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Four Key Components of Data Analytics for Healthcare

Posted on: 10/11/2023

Data scientist in white shirt analyzing healthcare data on a computerTest results, lab notes, medical images, financial reports and other materials accumulate rapidly in a wide variety of healthcare settings. In a 2020 report, the American Hospital Association noted that the healthcare field generates approximately 2,314 exabytes of data annually, representing an average annual growth rate of 47% over the previous seven years. It’s difficult to explain how much data 2,314 exabytes truly is: a single exabyte is equivalent to one billion gigabytes, and some technologists have estimated that all words ever spoken by humankind are equal to about five exabytes.

The exponential rise in data use points to an urgent need for well-trained data analysts to collect and manage the information. The U.S. Bureau of Labor Statistics predicts that data scientist and health information technologist roles will see 35% and 16% job growth, respectively, until 2032.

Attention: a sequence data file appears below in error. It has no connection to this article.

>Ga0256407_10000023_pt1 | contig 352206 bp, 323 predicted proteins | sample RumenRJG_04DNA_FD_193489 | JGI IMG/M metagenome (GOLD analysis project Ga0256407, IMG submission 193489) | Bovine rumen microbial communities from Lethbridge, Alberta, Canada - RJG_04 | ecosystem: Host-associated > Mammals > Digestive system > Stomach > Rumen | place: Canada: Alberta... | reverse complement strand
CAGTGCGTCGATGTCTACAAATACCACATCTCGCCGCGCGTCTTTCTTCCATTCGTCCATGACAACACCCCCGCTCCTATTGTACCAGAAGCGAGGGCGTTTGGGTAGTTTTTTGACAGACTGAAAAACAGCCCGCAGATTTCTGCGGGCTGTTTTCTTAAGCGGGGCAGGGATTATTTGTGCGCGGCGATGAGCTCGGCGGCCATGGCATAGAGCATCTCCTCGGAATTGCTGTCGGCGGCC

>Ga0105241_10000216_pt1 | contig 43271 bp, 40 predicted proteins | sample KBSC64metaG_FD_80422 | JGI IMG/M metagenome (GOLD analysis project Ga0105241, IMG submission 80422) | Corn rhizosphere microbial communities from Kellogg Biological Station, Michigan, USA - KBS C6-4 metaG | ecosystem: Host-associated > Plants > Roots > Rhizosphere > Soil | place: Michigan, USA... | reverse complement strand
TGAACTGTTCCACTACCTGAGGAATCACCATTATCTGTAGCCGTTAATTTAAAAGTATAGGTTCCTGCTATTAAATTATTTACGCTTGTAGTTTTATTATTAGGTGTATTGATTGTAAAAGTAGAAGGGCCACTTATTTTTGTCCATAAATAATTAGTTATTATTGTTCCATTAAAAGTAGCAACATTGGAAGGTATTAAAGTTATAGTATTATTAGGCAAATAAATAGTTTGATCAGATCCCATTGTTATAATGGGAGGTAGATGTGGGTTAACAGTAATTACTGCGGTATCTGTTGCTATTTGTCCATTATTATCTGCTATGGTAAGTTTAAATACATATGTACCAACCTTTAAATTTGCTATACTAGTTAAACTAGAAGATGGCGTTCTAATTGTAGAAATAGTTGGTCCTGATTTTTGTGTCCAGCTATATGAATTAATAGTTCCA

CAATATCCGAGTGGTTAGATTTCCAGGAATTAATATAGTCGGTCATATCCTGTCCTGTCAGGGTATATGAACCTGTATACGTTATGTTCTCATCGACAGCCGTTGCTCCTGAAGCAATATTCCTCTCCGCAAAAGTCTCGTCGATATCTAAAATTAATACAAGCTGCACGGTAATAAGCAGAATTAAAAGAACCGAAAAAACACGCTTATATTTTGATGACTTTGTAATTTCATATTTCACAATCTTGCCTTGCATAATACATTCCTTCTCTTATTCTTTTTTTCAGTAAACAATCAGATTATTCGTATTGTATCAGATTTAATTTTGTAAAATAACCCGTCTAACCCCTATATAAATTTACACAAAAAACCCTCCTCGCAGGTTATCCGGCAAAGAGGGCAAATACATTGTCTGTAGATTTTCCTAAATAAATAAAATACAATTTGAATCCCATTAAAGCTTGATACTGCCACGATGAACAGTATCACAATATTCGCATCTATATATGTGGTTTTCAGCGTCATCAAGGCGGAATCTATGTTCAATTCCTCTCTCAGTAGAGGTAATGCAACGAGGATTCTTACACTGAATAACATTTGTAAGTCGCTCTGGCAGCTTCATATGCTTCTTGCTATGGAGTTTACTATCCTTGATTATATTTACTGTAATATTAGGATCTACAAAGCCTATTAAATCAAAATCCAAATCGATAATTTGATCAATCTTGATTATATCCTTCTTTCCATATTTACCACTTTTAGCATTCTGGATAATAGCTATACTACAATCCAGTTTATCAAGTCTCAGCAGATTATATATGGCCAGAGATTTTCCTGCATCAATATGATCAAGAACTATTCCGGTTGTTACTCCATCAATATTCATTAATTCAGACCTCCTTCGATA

Healthcare-focused data analysts perform crucial behind-the-scenes work in order to improve patient care, save organizations money and time and organize patient and institutional data. Their work keeps this important data secure and accessible for doctors and other staff who need it.

If you’re considering a role in healthcare data analytics, read on to discover four key aspects of the field and how an advanced degree can help your career.

Four Components of Data Analytics and Their Importance in Healthcare

Component Purpose
Descriptive analytics Identify trends and relationships based on historical and current data
Diagnostic analytics Detect patterns and find why something is occuring
Prescriptive analytics Outline a best course of action
Predictive analytics Predict future outcomes and performance